A Mexican official says the search for an American tourist believed to have been shot while crossing a border lake is suspended indefinitely.

"There is a recess," Ruben Dario Rios Lopez, a spokesman for the state attorney general's office in Tamaulipas, told The Monitor of McAllen in a copyright story in its online edition Thursday. "We are going to look into new strategies between both U.S. and Mexican authorities in order to see what we can do, because up to now we have not been able to recover the body of this person."

Tiffany Hartley says that on Sept. 30, she and her husband, David, were returning to the United States from Mexico where they went to photograph a historic, half-submerged church.

They were crossing Falcon Lake on Jet Skis when pirates who patrol the Mexican half of the lake opened fire, shooting David in the back of the head. Tiffany Hartley says she barely escaped with her life after vain attempts to save her husband while men on three speedboats pursued them, firing their guns.

But the death may have been a case of "mistaken identity," according to a global intelligence firm.

A report released Wednesday by the Texas-based intelligence firm, STRATFOR, says members of the Zeta drug cartel may have targeted David Hartley because they mistook him as a spy for Gulf cartel, a rival drug trafficking group.

Mexican identified two suspects -- Mexicans Pedro Saldiva Farrias and his brother, Jose Manuel Saldiva Farrias  -- both believed to be members of the Zeta drug cartel from Nueva Ciudad Guerrero.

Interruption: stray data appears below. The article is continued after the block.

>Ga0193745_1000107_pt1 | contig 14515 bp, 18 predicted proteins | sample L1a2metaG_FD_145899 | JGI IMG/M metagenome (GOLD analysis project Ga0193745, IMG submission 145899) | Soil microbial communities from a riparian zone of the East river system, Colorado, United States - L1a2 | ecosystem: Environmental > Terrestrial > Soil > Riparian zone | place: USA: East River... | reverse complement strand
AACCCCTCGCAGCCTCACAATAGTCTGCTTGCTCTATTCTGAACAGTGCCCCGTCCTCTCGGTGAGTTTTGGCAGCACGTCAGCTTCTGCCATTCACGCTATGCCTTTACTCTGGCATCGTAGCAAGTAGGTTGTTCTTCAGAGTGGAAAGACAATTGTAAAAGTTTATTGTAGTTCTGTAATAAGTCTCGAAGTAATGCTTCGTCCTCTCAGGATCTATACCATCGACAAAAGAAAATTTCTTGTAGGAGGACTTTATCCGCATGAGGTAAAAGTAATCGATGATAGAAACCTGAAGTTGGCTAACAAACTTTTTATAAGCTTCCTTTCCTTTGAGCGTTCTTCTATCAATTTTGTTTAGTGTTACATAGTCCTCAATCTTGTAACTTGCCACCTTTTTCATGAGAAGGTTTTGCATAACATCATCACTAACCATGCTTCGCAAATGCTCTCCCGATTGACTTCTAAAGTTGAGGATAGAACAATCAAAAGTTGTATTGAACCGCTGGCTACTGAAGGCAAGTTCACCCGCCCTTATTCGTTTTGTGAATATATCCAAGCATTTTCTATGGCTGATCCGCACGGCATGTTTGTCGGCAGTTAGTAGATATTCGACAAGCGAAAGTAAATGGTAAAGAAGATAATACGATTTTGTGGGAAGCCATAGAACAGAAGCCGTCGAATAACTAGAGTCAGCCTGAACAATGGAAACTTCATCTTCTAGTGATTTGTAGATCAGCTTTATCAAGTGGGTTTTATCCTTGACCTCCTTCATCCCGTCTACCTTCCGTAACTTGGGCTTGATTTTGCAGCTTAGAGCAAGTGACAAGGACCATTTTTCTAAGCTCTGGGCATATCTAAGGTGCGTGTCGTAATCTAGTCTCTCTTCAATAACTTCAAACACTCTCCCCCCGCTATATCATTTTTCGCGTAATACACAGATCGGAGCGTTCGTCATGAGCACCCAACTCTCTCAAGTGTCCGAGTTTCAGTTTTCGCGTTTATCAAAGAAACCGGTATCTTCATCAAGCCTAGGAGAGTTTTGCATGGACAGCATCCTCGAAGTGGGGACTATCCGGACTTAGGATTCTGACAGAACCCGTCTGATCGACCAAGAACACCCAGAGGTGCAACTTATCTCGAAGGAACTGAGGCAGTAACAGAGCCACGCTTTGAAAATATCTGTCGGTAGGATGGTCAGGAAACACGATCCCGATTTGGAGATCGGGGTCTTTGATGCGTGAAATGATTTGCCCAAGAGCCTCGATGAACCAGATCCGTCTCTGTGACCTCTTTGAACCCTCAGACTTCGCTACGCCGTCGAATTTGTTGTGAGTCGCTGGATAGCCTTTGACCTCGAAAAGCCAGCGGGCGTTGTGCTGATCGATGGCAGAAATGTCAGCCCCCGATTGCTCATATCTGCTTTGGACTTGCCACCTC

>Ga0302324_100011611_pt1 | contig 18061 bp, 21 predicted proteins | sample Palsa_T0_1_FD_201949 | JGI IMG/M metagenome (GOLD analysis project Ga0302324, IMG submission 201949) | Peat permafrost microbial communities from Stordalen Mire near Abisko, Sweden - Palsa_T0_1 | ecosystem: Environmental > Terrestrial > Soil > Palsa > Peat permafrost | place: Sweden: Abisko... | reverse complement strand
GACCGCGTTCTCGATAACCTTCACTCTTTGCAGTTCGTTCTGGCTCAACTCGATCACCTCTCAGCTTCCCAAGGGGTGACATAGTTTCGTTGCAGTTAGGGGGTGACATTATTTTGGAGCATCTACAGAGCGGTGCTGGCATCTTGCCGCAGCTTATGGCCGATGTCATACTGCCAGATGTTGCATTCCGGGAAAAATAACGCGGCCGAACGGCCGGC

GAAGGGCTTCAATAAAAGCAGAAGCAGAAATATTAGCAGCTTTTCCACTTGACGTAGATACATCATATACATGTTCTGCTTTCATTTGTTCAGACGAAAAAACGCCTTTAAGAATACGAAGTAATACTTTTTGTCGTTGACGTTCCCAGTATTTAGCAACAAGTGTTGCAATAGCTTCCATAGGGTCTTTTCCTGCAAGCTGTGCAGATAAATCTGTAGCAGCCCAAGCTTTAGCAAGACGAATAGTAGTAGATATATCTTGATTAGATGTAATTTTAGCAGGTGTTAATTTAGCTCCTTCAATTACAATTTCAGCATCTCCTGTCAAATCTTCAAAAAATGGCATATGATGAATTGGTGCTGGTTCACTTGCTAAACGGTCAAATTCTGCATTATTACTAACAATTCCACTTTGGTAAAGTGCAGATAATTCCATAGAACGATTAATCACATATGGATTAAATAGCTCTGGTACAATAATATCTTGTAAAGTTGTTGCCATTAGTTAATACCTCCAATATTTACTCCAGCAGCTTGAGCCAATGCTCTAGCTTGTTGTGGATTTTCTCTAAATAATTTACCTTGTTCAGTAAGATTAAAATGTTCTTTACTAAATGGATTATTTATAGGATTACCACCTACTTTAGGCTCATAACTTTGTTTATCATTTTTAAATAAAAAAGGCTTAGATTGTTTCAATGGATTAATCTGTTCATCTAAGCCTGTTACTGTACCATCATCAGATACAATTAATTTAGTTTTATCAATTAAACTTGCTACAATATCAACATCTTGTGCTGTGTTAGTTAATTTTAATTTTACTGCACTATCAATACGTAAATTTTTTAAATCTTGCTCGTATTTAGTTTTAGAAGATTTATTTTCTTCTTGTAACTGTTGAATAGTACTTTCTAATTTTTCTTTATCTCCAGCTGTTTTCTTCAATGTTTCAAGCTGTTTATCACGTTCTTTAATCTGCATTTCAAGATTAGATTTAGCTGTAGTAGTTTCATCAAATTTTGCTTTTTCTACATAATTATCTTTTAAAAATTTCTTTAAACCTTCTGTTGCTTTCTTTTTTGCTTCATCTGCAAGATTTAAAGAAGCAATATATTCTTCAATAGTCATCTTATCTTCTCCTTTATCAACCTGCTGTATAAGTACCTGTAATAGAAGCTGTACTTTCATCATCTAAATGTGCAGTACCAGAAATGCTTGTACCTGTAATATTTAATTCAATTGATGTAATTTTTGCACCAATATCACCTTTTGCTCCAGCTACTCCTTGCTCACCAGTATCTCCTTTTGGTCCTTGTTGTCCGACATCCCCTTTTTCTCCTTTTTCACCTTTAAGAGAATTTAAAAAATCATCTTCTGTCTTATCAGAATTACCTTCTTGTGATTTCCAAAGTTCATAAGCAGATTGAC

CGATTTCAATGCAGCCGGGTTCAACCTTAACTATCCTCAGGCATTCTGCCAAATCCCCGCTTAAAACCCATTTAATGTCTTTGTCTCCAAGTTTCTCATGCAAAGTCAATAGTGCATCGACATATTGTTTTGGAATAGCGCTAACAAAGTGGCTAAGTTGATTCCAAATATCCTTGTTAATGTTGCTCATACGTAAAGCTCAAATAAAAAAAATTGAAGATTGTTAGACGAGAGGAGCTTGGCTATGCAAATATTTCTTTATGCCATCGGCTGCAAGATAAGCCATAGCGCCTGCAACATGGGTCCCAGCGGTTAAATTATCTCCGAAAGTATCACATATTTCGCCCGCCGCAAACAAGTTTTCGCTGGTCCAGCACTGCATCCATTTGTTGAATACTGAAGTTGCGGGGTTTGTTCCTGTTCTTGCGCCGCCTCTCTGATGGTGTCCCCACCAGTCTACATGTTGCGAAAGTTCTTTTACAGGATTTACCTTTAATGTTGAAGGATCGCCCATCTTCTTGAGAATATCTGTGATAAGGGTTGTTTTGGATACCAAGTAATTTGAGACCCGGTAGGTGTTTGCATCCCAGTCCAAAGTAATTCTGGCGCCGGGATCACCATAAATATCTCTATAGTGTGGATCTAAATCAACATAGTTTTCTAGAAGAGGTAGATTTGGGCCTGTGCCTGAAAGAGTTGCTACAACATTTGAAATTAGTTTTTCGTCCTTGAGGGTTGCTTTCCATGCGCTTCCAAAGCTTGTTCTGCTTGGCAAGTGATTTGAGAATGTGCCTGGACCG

The report, obtained by FoxNews.com, says it's likely that the Hartleys were misidentified as members of the rival cartel. 

The couple used a vehicle with a Mexican license plate to transport their Jet Skis to the U.S. side of the lake. The church they intended to see, Old Guerrero, is a spot notorious for cartel members to conduct "surveillance and countersurveillance operations," the report said. 

The STRATFOR report says that Hartley's body was likely destroyed after it was determined he was American to "prevent a backlash" from the U.S. government.

Leaders of the Zeta drug cartel are reportedly angered that its lower-level operatives carried out an unauthorized shooting on Hartley, according to the San Antonio Express-New.

"The cartel boss — Miguel Treviño — is highly upset over the fact that these individuals shot and killed Mr. Hartley and it's our understanding that the cartel boss is hunting for the killers of Mr. Hartley so he can take care of them himself,” Fred Burton, the firm's vice president of intelligence, told the newspaper.

The STRATFOR report also claims that the beheading Tuesday of Rolando Armando Flores Villegas, the lead Mexican investigator in the case, was a "stern signal to both the United States and Mexico that no body will be produced and to leave the situation alone."

The U.S. government, meanwhile, said Thursday that it is doing everything possible to help Hartley's family. 

Secretary of State Hillary Clinton told ABC's "Good Morning America" on Thursday that "the beheaded body of the brave Mexican investigator that just showed up shows what we're dealing with."

The Associated Press contributed to this report.